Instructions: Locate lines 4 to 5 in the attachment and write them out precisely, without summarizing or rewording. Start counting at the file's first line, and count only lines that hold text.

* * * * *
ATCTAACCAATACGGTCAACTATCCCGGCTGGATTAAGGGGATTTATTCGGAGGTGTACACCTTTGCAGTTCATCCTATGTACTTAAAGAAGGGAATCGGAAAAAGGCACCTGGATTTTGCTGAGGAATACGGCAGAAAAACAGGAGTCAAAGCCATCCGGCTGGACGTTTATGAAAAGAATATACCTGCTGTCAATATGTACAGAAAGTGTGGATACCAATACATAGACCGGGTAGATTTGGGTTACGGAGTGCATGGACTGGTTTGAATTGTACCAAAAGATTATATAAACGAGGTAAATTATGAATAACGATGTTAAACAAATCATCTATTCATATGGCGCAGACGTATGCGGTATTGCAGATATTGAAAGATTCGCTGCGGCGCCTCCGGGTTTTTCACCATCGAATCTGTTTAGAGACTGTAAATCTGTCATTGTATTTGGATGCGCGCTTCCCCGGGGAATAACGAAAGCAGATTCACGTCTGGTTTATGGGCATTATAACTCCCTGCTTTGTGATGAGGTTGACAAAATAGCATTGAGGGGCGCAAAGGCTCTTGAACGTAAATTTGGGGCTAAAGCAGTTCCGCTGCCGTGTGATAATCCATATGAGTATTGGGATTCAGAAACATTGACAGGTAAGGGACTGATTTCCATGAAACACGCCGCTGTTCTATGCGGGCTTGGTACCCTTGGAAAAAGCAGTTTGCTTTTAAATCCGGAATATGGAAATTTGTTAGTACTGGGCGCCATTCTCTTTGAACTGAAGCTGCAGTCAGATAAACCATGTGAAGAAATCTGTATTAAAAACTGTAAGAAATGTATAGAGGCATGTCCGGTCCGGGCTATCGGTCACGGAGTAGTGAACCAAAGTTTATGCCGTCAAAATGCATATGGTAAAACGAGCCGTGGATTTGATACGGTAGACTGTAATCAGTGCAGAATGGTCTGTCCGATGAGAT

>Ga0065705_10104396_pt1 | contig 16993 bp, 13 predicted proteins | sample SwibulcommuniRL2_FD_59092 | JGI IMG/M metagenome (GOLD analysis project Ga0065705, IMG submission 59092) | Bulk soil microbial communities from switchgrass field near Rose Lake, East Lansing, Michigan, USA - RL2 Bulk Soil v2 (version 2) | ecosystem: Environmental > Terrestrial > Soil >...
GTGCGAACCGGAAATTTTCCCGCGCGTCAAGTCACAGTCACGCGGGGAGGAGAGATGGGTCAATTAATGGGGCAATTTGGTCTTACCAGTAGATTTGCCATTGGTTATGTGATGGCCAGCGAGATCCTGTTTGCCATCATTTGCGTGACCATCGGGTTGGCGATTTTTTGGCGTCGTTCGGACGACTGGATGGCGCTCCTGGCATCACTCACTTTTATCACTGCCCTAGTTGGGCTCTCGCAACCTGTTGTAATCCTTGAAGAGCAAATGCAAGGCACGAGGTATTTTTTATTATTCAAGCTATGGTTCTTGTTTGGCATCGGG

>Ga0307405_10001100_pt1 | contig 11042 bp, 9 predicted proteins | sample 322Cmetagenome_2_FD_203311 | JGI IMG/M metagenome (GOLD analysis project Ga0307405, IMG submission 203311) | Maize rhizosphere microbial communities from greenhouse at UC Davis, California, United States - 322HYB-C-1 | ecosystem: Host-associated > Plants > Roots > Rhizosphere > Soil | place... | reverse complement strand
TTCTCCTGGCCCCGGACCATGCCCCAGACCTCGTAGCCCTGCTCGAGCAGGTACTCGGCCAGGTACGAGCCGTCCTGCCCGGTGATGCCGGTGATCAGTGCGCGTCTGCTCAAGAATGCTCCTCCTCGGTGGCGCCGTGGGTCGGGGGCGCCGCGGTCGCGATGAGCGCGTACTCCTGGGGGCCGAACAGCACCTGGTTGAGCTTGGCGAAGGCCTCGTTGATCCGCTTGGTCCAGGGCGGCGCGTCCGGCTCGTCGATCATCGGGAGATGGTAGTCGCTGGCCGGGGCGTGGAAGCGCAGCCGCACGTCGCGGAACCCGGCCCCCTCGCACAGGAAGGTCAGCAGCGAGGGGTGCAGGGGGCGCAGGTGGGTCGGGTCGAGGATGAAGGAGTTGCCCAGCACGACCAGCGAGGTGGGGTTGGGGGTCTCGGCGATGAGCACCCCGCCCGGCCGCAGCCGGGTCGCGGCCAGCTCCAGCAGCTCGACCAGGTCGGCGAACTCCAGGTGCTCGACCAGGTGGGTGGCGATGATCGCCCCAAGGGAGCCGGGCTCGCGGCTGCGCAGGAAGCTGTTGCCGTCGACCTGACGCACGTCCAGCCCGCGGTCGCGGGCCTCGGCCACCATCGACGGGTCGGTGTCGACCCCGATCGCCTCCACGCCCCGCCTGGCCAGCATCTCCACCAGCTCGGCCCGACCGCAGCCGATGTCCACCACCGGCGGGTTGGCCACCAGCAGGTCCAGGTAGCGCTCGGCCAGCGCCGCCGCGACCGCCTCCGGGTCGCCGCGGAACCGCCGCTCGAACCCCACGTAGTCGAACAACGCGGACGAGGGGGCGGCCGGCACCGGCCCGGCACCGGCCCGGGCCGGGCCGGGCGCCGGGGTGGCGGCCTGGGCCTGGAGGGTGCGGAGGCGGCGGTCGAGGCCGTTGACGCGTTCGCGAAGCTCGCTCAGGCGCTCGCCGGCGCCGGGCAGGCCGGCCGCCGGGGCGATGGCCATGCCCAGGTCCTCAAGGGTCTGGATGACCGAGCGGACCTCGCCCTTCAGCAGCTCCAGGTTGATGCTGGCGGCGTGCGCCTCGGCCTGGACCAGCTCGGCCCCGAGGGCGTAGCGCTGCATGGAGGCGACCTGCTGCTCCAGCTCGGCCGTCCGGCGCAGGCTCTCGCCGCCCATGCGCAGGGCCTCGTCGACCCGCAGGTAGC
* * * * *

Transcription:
>Ga0307405_10001100_pt1 | contig 11042 bp, 9 predicted proteins | sample 322Cmetagenome_2_FD_203311 | JGI IMG/M metagenome (GOLD analysis project Ga0307405, IMG submission 203311) | Maize rhizosphere microbial communities from greenhouse at UC Davis, California, United States - 322HYB-C-1 | ecosystem: Host-associated > Plants > Roots > Rhizosphere > Soil | place... | reverse complement strand
TTCTCCTGGCCCCGGACCATGCCCCAGACCTCGTAGCCCTGCTCGAGCAGGTACTCGGCCAGGTACGAGCCGTCCTGCCCGGTGATGCCGGTGATCAGTGCGCGTCTGCTCAAGAATGCTCCTCCTCGGTGGCGCCGTGGGTCGGGGGCGCCGCGGTCGCGATGAGCGCGTACTCCTGGGGGCCGAACAGCACCTGGTTGAGCTTGGCGAAGGCCTCGTTGATCCGCTTGGTCCAGGGCGGCGCGTCCGGCTCGTCGATCATCGGGAGATGGTAGTCGCTGGCCGGGGCGTGGAAGCGCAGCCGCACGTCGCGGAACCCGGCCCCCTCGCACAGGAAGGTCAGCAGCGAGGGGTGCAGGGGGCGCAGGTGGGTCGGGTCGAGGATGAAGGAGTTGCCCAGCACGACCAGCGAGGTGGGGTTGGGGGTCTCGGCGATGAGCACCCCGCCCGGCCGCAGCCGGGTCGCGGCCAGCTCCAGCAGCTCGACCAGGTCGGCGAACTCCAGGTGCTCGACCAGGTGGGTGGCGATGATCGCCCCAAGGGAGCCGGGCTCGCGGCTGCGCAGGAAGCTGTTGCCGTCGACCTGACGCACGTCCAGCCCGCGGTCGCGGGCCTCGGCCACCATCGACGGGTCGGTGTCGACCCCGATCGCCTCCACGCCCCGCCTGGCCAGCATCTCCACCAGCTCGGCCCGACCGCAGCCGATGTCCACCACCGGCGGGTTGGCCACCAGCAGGTCCAGGTAGCGCTCGGCCAGCGCCGCCGCGACCGCCTCCGGGTCGCCGCGGAACCGCCGCTCGAACCCCACGTAGTCGAACAACGCGGACGAGGGGGCGGCCGGCACCGGCCCGGCACCGGCCCGGGCCGGGCCGGGCGCCGGGGTGGCGGCCTGGGCCTGGAGGGTGCGGAGGCGGCGGTCGAGGCCGTTGACGCGTTCGCGAAGCTCGCTCAGGCGCTCGCCGGCGCCGGGCAGGCCGGCCGCCGGGGCGATGGCCATGCCCAGGTCCTCAAGGGTCTGGATGACCGAGCGGACCTCGCCCTTCAGCAGCTCCAGGTTGATGCTGGCGGCGTGCGCCTCGGCCTGGACCAGCTCGGCCCCGAGGGCGTAGCGCTGCATGGAGGCGACCTGCTGCTCCAGCTCGGCCGTCCGGCGCAGGCTCTCGCCGCCCATGCGCAGGGCCTCGTCGACCCGCAGGTAGC